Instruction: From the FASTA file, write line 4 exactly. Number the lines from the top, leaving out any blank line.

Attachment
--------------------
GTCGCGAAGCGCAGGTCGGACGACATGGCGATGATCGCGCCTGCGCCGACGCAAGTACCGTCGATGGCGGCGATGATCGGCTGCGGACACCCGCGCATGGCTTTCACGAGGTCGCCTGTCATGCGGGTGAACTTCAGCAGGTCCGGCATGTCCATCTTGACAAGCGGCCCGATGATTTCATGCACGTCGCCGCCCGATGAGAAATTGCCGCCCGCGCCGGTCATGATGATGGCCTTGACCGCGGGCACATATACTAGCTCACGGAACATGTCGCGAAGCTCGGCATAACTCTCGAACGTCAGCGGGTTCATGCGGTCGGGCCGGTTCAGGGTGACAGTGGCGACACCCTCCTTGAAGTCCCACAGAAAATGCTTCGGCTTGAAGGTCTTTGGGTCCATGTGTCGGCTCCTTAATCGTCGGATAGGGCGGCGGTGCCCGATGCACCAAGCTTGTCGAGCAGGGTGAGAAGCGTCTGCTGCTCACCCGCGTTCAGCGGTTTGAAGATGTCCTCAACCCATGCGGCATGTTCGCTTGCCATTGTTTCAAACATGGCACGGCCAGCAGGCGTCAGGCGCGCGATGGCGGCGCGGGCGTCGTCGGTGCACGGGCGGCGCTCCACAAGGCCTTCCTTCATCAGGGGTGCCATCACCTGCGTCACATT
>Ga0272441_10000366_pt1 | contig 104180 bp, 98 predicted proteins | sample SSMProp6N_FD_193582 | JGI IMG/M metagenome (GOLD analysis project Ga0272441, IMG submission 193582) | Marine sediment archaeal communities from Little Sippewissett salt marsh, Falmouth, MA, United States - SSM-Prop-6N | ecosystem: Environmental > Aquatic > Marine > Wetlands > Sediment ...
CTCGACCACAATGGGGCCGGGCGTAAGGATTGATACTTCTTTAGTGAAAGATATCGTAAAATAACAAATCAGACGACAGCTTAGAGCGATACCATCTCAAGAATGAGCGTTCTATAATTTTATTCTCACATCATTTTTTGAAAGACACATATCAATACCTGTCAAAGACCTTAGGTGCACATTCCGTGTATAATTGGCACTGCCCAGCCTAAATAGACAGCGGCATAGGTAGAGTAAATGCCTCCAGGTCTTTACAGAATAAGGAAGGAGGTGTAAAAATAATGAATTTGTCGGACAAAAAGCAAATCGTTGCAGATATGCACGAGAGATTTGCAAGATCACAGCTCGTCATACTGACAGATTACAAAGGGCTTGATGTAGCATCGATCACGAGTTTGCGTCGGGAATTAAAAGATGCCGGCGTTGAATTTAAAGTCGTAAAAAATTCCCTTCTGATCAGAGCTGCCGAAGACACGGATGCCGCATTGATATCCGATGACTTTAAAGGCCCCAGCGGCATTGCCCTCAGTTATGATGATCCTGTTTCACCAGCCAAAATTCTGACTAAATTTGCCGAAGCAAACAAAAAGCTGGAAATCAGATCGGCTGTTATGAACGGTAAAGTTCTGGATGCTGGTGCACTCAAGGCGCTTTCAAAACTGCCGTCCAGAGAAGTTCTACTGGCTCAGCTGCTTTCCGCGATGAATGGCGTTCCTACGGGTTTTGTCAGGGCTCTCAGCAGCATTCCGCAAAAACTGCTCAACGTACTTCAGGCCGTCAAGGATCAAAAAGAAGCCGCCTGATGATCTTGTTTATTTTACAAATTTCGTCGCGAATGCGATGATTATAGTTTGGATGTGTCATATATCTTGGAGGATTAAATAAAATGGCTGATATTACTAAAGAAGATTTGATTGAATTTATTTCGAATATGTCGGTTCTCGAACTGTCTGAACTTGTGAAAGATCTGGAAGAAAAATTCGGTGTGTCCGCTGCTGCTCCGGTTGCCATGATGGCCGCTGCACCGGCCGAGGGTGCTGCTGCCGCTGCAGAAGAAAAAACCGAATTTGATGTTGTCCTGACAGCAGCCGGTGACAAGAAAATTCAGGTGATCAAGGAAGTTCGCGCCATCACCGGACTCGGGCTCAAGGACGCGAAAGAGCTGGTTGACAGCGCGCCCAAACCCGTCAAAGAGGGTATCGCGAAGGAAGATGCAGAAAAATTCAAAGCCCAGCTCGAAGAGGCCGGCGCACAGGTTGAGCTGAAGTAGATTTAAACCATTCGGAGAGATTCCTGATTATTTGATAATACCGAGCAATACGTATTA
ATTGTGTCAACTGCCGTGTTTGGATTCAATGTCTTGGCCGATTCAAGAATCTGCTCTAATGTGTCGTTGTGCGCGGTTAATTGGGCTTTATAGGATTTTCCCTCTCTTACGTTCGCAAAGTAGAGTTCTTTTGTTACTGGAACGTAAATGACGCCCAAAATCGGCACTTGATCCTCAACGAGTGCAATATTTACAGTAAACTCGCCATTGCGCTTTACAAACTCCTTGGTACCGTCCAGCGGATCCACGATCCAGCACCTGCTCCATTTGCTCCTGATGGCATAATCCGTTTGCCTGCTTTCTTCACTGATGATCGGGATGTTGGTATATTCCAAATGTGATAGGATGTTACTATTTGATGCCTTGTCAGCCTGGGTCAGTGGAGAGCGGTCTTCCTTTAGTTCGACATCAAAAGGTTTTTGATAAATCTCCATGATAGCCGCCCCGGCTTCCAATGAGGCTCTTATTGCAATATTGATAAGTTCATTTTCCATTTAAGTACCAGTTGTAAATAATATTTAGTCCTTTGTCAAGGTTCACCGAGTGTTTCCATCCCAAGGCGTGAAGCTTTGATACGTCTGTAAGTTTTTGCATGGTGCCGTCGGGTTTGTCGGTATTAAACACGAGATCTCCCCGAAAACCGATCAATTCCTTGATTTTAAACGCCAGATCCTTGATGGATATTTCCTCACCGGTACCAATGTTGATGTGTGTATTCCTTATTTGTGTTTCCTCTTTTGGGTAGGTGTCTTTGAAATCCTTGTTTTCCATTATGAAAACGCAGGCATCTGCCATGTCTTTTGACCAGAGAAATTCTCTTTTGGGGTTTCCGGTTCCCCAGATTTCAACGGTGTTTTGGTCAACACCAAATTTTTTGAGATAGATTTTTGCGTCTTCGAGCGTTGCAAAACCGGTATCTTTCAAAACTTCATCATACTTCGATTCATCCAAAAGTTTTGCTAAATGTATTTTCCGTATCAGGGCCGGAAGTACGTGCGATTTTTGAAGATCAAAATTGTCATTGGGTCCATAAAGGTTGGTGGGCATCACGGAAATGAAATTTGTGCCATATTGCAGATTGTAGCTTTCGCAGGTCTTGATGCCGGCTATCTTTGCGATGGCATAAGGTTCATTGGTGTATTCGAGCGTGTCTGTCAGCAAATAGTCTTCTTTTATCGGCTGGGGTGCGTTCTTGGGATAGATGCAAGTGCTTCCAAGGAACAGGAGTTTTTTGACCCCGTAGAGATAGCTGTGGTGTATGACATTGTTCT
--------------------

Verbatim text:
ATTGTGTCAACTGCCGTGTTTGGATTCAATGTCTTGGCCGATTCAAGAATCTGCTCTAATGTGTCGTTGTGCGCGGTTAATTGGGCTTTATAGGATTTTCCCTCTCTTACGTTCGCAAAGTAGAGTTCTTTTGTTACTGGAACGTAAATGACGCCCAAAATCGGCACTTGATCCTCAACGAGTGCAATATTTACAGTAAACTCGCCATTGCGCTTTACAAACTCCTTGGTACCGTCCAGCGGATCCACGATCCAGCACCTGCTCCATTTGCTCCTGATGGCATAATCCGTTTGCCTGCTTTCTTCACTGATGATCGGGATGTTGGTATATTCCAAATGTGATAGGATGTTACTATTTGATGCCTTGTCAGCCTGGGTCAGTGGAGAGCGGTCTTCCTTTAGTTCGACATCAAAAGGTTTTTGATAAATCTCCATGATAGCCGCCCCGGCTTCCAATGAGGCTCTTATTGCAATATTGATAAGTTCATTTTCCATTTAAGTACCAGTTGTAAATAATATTTAGTCCTTTGTCAAGGTTCACCGAGTGTTTCCATCCCAAGGCGTGAAGCTTTGATACGTCTGTAAGTTTTTGCATGGTGCCGTCGGGTTTGTCGGTATTAAACACGAGATCTCCCCGAAAACCGATCAATTCCTTGATTTTAAACGCCAGATCCTTGATGGATATTTCCTCACCGGTACCAATGTTGATGTGTGTATTCCTTATTTGTGTTTCCTCTTTTGGGTAGGTGTCTTTGAAATCCTTGTTTTCCATTATGAAAACGCAGGCATCTGCCATGTCTTTTGACCAGAGAAATTCTCTTTTGGGGTTTCCGGTTCCCCAGATTTCAACGGTGTTTTGGTCAACACCAAATTTTTTGAGATAGATTTTTGCGTCTTCGAGCGTTGCAAAACCGGTATCTTTCAAAACTTCATCATACTTCGATTCATCCAAAAGTTTTGCTAAATGTATTTTCCGTATCAGGGCCGGAAGTACGTGCGATTTTTGAAGATCAAAATTGTCATTGGGTCCATAAAGGTTGGTGGGCATCACGGAAATGAAATTTGTGCCATATTGCAGATTGTAGCTTTCGCAGGTCTTGATGCCGGCTATCTTTGCGATGGCATAAGGTTCATTGGTGTATTCGAGCGTGTCTGTCAGCAAATAGTCTTCTTTTATCGGCTGGGGTGCGTTCTTGGGATAGATGCAAGTGCTTCCAAGGAACAGGAGTTTTTTGACCCCGTAGAGATAGCTGTGGTGTATGACATTGTTCT